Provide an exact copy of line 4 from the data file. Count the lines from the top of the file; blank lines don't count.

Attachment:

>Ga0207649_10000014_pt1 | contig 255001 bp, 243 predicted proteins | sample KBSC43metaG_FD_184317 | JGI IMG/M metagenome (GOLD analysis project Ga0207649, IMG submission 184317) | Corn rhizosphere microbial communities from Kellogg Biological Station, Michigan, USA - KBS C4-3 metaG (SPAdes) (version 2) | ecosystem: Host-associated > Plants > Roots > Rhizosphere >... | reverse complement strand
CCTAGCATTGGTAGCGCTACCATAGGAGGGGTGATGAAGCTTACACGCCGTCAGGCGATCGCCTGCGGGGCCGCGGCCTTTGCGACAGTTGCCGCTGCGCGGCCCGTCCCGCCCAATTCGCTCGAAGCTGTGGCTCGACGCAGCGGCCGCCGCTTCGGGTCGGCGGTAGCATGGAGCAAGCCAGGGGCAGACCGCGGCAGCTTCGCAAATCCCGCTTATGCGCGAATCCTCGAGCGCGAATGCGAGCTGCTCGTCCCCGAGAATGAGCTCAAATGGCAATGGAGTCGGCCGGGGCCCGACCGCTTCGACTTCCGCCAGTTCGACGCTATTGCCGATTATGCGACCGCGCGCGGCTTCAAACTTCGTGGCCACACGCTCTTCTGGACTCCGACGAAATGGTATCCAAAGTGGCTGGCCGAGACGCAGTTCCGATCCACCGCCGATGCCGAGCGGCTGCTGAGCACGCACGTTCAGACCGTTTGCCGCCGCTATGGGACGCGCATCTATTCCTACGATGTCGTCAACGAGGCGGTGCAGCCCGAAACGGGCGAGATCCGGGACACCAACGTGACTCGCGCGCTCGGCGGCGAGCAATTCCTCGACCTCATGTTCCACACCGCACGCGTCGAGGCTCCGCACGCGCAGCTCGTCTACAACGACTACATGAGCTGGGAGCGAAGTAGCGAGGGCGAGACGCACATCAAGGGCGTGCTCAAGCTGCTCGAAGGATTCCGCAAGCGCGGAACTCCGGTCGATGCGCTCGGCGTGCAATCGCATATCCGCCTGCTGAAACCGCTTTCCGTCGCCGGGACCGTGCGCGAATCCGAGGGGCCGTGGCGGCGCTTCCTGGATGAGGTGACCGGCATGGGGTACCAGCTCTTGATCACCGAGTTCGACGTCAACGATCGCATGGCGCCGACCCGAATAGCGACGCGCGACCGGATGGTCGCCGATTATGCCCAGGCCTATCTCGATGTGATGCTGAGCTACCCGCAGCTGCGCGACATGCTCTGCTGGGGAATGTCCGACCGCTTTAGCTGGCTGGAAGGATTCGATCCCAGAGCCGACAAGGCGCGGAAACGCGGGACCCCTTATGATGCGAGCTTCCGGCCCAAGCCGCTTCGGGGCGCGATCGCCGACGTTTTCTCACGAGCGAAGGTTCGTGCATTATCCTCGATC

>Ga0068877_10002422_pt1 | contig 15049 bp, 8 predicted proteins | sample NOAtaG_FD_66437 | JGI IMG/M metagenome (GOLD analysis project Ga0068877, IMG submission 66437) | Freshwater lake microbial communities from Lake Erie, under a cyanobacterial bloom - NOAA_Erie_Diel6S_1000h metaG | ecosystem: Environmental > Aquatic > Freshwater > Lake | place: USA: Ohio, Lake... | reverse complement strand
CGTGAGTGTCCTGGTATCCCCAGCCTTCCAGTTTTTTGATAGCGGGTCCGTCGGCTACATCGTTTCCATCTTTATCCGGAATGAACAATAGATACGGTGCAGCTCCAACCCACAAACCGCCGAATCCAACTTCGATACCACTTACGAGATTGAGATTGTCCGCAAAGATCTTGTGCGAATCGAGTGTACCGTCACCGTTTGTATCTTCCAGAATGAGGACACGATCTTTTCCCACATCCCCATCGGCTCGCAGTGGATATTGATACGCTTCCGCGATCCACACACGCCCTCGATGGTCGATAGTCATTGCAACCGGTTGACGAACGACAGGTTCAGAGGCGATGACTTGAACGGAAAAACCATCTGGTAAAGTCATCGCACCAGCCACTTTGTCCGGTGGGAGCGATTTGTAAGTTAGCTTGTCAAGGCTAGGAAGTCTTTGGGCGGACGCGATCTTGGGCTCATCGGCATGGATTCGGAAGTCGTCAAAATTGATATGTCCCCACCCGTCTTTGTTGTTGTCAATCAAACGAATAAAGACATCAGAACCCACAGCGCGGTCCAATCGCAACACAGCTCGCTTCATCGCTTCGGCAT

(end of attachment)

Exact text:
CGTGAGTGTCCTGGTATCCCCAGCCTTCCAGTTTTTTGATAGCGGGTCCGTCGGCTACATCGTTTCCATCTTTATCCGGAATGAACAATAGATACGGTGCAGCTCCAACCCACAAACCGCCGAATCCAACTTCGATACCACTTACGAGATTGAGATTGTCCGCAAAGATCTTGTGCGAATCGAGTGTACCGTCACCGTTTGTATCTTCCAGAATGAGGACACGATCTTTTCCCACATCCCCATCGGCTCGCAGTGGATATTGATACGCTTCCGCGATCCACACACGCCCTCGATGGTCGATAGTCATTGCAACCGGTTGACGAACGACAGGTTCAGAGGCGATGACTTGAACGGAAAAACCATCTGGTAAAGTCATCGCACCAGCCACTTTGTCCGGTGGGAGCGATTTGTAAGTTAGCTTGTCAAGGCTAGGAAGTCTTTGGGCGGACGCGATCTTGGGCTCATCGGCATGGATTCGGAAGTCGTCAAAATTGATATGTCCCCACCCGTCTTTGTTGTTGTCAATCAAACGAATAAAGACATCAGAACCCACAGCGCGGTCCAATCGCAACACAGCTCGCTTCATCGCTTCGGCAT